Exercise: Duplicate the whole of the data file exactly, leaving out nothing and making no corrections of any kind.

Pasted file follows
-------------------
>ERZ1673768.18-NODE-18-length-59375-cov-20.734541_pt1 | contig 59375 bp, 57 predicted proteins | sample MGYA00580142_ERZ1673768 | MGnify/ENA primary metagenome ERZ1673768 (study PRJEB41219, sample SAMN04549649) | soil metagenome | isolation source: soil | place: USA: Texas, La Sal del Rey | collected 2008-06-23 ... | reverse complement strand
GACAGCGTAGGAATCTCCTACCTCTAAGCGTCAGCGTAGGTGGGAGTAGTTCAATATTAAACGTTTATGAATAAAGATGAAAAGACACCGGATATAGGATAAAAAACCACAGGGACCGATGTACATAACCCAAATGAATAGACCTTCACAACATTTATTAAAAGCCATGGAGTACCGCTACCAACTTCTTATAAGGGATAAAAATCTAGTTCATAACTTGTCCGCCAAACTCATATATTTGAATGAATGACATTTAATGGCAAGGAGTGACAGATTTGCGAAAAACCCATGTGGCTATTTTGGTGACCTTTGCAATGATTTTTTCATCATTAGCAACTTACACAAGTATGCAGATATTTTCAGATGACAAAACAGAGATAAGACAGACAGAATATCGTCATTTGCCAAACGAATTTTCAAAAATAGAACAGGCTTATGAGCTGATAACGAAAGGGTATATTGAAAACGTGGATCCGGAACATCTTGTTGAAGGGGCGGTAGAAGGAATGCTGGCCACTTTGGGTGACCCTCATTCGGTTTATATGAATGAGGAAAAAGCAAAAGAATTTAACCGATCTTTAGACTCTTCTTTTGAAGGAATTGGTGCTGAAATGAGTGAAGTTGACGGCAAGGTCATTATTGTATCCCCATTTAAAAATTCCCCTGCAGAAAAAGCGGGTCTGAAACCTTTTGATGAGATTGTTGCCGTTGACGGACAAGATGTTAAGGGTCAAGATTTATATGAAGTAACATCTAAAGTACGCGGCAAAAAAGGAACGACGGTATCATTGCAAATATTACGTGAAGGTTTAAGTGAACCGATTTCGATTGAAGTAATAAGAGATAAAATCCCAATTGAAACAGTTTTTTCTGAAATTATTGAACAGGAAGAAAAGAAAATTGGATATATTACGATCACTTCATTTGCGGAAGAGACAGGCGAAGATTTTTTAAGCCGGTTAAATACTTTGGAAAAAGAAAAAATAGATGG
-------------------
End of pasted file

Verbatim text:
>ERZ1673768.18-NODE-18-length-59375-cov-20.734541_pt1 | contig 59375 bp, 57 predicted proteins | sample MGYA00580142_ERZ1673768 | MGnify/ENA primary metagenome ERZ1673768 (study PRJEB41219, sample SAMN04549649) | soil metagenome | isolation source: soil | place: USA: Texas, La Sal del Rey | collected 2008-06-23 ... | reverse complement strand
GACAGCGTAGGAATCTCCTACCTCTAAGCGTCAGCGTAGGTGGGAGTAGTTCAATATTAAACGTTTATGAATAAAGATGAAAAGACACCGGATATAGGATAAAAAACCACAGGGACCGATGTACATAACCCAAATGAATAGACCTTCACAACATTTATTAAAAGCCATGGAGTACCGCTACCAACTTCTTATAAGGGATAAAAATCTAGTTCATAACTTGTCCGCCAAACTCATATATTTGAATGAATGACATTTAATGGCAAGGAGTGACAGATTTGCGAAAAACCCATGTGGCTATTTTGGTGACCTTTGCAATGATTTTTTCATCATTAGCAACTTACACAAGTATGCAGATATTTTCAGATGACAAAACAGAGATAAGACAGACAGAATATCGTCATTTGCCAAACGAATTTTCAAAAATAGAACAGGCTTATGAGCTGATAACGAAAGGGTATATTGAAAACGTGGATCCGGAACATCTTGTTGAAGGGGCGGTAGAAGGAATGCTGGCCACTTTGGGTGACCCTCATTCGGTTTATATGAATGAGGAAAAAGCAAAAGAATTTAACCGATCTTTAGACTCTTCTTTTGAAGGAATTGGTGCTGAAATGAGTGAAGTTGACGGCAAGGTCATTATTGTATCCCCATTTAAAAATTCCCCTGCAGAAAAAGCGGGTCTGAAACCTTTTGATGAGATTGTTGCCGTTGACGGACAAGATGTTAAGGGTCAAGATTTATATGAAGTAACATCTAAAGTACGCGGCAAAAAAGGAACGACGGTATCATTGCAAATATTACGTGAAGGTTTAAGTGAACCGATTTCGATTGAAGTAATAAGAGATAAAATCCCAATTGAAACAGTTTTTTCTGAAATTATTGAACAGGAAGAAAAGAAAATTGGATATATTACGATCACTTCATTTGCGGAAGAGACAGGCGAAGATTTTTTAAGCCGGTTAAATACTTTGGAAAAAGAAAAAATAGATGG